November 12-December 24
Reception: November 15 | 6-9pm
Artist Talk: December 4 | 6-7:30pm
Artists: Monica Glitz and Philip Jessup
Monica Glitz and Philip Jessup are two contemporary Canadian photographers who have devoted their bodies of work to exploring the sublime in endangered spaces that—at least for now—have been saved by government conservation efforts.
Glitz has photographed UNESCO World Heritage sites over the past twenty years, from Angkor, Cambodia to Easter Island, Chile to Stonehenge, England. Her images look back in time and capture the awe of ancient splendor.
Jessup has photographed significant natural landscapes endangered by sea level rise that governments are seeking to conserve, from Sian Ka’an Biosphere Reserve, Mexico to Mandalay National Wildlife Refuge, Louisiana to Assateague Island National Seashore, Virginia. His images express the beauty we could lose if we don’t turn the tide on climate change.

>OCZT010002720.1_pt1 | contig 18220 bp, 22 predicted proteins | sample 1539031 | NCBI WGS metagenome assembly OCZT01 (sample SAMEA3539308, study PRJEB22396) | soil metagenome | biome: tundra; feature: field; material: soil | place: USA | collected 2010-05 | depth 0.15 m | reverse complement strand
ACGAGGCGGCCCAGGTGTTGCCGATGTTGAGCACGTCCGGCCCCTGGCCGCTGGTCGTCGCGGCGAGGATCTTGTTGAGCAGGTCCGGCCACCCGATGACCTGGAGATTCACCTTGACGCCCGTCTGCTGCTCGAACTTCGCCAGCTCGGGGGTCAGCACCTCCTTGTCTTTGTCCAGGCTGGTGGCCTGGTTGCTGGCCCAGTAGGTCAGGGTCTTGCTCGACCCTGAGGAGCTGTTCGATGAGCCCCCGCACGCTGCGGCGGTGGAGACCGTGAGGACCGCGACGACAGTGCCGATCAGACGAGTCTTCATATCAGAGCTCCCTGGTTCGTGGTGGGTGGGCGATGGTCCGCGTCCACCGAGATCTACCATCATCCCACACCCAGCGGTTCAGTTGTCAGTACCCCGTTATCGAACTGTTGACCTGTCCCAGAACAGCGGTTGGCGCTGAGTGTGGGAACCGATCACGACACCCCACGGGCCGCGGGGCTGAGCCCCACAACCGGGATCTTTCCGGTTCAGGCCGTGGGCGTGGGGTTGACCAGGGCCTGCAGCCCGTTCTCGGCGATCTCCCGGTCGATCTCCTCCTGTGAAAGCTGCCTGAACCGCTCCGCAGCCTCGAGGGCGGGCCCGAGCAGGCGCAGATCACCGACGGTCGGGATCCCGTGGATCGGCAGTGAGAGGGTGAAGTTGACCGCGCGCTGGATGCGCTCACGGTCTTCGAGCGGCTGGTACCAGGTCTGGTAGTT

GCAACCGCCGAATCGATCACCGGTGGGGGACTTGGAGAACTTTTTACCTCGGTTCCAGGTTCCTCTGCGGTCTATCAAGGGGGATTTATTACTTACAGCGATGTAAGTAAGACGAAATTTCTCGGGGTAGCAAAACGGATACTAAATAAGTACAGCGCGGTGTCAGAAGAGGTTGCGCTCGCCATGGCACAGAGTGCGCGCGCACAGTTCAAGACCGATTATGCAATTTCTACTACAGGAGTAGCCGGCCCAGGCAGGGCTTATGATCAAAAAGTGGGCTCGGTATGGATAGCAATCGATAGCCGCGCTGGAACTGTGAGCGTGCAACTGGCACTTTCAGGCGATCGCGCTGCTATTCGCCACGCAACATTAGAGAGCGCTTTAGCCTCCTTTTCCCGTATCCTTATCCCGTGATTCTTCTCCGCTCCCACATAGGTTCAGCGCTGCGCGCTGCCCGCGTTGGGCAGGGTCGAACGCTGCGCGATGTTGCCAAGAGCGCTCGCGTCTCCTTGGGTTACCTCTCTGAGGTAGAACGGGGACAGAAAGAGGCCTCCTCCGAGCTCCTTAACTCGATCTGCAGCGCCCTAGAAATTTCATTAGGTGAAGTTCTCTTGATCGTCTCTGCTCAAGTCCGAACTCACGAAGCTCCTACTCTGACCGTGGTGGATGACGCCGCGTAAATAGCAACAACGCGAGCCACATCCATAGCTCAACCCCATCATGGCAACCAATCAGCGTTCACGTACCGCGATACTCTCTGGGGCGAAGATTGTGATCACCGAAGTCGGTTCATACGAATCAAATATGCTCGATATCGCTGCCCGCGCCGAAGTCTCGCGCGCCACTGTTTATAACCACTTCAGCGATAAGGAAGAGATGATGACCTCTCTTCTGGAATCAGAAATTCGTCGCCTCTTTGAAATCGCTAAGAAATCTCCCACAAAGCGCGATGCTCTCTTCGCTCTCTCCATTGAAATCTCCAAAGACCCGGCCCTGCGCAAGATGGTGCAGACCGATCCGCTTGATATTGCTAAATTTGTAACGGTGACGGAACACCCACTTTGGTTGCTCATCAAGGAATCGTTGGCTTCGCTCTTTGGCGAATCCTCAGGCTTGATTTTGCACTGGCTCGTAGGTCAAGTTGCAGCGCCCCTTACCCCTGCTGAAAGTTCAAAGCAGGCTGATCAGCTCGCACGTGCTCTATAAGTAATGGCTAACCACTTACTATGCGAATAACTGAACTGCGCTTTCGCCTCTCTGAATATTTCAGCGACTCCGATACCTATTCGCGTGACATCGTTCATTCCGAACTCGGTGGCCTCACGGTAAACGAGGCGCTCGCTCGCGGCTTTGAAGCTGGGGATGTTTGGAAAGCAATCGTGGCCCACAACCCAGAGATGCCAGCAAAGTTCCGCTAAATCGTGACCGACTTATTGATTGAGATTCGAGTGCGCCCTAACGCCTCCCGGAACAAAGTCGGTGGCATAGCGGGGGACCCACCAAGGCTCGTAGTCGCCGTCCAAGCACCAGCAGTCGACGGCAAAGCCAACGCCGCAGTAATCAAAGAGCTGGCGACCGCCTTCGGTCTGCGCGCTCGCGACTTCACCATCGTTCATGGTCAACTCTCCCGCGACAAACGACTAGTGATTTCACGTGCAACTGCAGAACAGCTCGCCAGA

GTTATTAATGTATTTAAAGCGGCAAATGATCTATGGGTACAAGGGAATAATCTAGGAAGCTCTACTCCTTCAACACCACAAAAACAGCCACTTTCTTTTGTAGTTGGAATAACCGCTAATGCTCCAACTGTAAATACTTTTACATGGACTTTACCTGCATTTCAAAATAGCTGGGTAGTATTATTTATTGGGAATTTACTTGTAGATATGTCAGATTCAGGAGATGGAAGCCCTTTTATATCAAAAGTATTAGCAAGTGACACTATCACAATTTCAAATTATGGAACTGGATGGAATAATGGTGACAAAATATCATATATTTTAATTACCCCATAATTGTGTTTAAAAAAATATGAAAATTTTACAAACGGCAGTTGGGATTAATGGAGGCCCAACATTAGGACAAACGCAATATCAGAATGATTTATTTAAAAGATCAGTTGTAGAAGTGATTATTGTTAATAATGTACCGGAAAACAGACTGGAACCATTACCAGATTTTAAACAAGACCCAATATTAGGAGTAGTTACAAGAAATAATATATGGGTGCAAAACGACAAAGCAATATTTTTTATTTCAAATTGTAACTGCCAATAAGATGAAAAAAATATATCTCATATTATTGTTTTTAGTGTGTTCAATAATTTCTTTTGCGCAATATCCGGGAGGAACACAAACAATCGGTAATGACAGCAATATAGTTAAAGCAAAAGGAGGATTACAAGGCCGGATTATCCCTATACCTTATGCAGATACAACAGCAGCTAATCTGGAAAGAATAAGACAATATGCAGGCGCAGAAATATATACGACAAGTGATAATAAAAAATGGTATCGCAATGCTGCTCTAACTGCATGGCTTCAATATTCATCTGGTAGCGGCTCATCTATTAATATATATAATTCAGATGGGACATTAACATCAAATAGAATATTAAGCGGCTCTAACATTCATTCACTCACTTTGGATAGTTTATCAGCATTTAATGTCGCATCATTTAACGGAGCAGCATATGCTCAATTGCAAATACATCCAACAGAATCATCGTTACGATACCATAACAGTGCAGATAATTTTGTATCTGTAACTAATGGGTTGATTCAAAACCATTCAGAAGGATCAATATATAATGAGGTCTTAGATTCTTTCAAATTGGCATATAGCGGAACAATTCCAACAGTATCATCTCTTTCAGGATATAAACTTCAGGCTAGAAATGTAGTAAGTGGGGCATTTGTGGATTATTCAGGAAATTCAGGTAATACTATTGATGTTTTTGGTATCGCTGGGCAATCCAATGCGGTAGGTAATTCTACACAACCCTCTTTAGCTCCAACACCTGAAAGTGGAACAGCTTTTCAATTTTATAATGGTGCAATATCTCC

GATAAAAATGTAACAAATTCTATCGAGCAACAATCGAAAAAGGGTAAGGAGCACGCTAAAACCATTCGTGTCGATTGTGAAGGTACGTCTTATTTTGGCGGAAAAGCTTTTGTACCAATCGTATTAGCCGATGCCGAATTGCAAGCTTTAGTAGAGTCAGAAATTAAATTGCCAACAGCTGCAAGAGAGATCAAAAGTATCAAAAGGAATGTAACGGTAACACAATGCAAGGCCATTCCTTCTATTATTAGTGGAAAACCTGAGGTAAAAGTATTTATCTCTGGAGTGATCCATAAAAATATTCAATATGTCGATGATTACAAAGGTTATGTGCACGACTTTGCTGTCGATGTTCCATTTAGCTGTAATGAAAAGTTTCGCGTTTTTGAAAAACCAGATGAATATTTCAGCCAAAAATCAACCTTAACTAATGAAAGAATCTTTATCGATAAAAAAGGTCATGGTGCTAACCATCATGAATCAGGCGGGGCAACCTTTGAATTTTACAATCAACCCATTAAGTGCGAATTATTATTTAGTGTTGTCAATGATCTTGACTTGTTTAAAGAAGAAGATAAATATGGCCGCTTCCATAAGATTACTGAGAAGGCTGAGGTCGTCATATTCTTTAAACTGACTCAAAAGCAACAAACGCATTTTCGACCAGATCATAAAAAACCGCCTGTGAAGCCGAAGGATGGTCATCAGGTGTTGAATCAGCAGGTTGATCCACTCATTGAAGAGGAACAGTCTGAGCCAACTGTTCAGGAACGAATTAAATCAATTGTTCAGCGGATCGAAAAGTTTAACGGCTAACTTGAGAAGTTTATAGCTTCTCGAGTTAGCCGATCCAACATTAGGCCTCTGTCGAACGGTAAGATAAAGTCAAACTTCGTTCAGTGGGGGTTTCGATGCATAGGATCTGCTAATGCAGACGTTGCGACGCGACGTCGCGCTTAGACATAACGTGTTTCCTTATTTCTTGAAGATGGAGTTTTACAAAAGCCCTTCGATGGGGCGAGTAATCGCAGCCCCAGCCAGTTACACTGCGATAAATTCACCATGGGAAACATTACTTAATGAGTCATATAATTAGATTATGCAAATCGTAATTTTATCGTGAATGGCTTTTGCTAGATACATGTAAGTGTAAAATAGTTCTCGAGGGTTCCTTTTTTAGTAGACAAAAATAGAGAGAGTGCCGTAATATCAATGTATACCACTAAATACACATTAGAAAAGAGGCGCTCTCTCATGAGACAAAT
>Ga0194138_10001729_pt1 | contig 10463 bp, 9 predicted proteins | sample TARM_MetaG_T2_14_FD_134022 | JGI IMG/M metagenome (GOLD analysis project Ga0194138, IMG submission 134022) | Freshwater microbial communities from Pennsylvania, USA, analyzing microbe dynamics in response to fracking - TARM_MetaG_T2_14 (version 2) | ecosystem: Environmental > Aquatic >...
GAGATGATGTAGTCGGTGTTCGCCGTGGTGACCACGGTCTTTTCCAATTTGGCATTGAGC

Local communities benefit from tourism and other services generated by the archaeological sites and natural landscapes these two photographers visit. For instance, indigenous Mayan guides and lobster fishermen have formed business cooperatives to promote thriving local businesses.
Both photographers have developed unique styles that distinguish their respective bodies of work. Glitz made the curatorial decision to pursue producing her images using a historical, and very permanent, printing process. Her images are printed using gum bichromate, a hand coated process that will last hundreds of years, perhaps outliving the subject matter. Jessup shoots in medium format and strives for brilliant color and arresting spatial compositions that hark back to the Japanese woodblocks of Hirosige.